Social workers and lawyers have stepped up their campaigns for students on these courses to be assisted with tuition fees.
But education ministers have refused requests from the Department of Health to transfer control of the social work training budget and help social work students with tuition fees.
Health officials had wanted social work students to have the same perks as those in nursing and professions allied to medicine. The DOH will pay the tuition fees of these students, who will get access to DOH maintenance bursaries from next year, when cash to support their degree courses shifts from the Department for Education and Employment to the DOH.
The government agreed the transfer of cash because it feared nursing shortages if trainees were forced to pay fees. It said the state should help because most of the students would go on to work for the National Health Service.
Other cash transfers have been ruled out by ministers. A DFEE spokesman said: "We have been asked whether we would include social workers in this particular transaction. We have said we won't because the state does not employ social workers." He said discussions will continue and the decision could be reviewed later.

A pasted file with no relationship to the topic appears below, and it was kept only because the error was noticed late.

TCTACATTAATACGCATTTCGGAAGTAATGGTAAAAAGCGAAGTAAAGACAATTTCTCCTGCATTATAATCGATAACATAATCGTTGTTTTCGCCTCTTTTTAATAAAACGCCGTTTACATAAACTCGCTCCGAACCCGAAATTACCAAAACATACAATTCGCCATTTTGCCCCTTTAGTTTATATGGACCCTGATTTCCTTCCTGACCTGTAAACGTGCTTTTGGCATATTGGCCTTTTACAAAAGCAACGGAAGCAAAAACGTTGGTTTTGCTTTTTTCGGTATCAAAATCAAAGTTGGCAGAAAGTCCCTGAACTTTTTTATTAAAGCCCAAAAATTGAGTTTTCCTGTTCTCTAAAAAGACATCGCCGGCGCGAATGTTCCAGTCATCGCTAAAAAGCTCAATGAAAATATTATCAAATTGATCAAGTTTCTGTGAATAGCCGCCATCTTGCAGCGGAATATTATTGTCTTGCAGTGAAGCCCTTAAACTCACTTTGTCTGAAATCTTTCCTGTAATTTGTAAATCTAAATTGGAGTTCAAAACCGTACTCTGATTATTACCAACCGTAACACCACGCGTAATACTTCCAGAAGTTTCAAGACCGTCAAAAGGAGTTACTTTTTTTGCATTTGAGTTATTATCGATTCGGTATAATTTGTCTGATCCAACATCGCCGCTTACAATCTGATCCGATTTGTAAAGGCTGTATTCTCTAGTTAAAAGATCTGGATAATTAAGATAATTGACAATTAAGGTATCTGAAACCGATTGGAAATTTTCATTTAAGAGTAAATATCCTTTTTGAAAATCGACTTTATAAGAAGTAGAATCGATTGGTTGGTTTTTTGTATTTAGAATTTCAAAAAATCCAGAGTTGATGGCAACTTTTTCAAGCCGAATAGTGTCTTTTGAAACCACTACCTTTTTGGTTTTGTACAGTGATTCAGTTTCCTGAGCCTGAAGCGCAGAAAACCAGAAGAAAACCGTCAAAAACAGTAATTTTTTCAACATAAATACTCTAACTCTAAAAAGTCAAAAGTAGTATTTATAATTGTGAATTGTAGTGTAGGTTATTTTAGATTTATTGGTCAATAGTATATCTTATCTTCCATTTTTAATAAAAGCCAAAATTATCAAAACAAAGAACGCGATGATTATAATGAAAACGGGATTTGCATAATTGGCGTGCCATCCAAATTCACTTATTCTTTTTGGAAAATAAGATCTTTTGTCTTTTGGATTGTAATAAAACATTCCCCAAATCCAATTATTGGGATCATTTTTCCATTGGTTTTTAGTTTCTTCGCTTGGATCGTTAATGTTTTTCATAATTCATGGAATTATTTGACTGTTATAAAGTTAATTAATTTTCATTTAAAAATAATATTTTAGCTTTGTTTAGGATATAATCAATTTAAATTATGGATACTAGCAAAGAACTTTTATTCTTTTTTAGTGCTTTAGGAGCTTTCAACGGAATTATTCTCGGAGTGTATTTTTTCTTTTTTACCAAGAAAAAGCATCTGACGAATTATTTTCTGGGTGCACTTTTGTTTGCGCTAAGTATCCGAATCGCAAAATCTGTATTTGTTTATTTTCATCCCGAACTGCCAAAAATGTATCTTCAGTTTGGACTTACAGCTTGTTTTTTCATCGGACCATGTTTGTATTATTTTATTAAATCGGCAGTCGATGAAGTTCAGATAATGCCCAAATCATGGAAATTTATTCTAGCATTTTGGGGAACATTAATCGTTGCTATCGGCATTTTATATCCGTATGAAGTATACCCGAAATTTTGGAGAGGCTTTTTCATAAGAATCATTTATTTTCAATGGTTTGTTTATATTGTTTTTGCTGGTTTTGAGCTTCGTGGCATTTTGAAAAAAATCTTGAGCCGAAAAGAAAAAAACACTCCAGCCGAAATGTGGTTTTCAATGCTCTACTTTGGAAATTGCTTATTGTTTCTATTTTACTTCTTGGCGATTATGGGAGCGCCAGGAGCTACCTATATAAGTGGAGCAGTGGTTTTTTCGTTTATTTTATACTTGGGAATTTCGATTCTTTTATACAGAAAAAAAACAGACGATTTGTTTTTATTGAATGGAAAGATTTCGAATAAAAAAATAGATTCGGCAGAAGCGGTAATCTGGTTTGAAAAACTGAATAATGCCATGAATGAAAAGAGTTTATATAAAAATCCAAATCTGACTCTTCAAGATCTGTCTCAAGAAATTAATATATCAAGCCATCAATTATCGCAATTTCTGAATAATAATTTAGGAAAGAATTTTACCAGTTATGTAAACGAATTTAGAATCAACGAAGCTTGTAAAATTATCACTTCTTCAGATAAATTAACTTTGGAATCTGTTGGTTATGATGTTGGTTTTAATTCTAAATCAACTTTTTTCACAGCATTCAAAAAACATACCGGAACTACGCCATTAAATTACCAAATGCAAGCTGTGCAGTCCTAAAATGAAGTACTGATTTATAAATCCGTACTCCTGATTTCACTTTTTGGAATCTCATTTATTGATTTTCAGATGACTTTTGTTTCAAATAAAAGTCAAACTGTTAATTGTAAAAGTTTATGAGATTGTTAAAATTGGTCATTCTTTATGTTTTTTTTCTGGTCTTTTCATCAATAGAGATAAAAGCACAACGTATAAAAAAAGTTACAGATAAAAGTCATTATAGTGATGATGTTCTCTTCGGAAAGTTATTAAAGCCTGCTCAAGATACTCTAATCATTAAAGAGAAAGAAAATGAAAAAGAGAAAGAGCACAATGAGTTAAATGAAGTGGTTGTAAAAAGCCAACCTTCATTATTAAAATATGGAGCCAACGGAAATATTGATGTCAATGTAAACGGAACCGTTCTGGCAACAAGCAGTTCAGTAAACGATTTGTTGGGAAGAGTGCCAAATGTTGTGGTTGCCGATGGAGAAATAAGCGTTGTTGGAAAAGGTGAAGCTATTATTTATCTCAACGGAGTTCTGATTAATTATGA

David Jones, assistant director of the Central Council for the Education and Training of Social Workers, said: "Mature students are being put off by the uncertainty about grants and loans. They are taking a career change and a significant financial risk."
Barristers, solicitors and trainee lawyers have campaigned to seek government support for students on postgraduate law courses.
Kim Howells, parliamentary under-secretary for higher education, has asked the Law Society and Bar Council to draft proposals for helping these students, who end their studies with debts of up to Pounds 10,000. Legal groups want those on postgraduate legal courses to have access to income-contingent loans for tuition and maintenance. Failing this, they want government support for a private bursary awards system.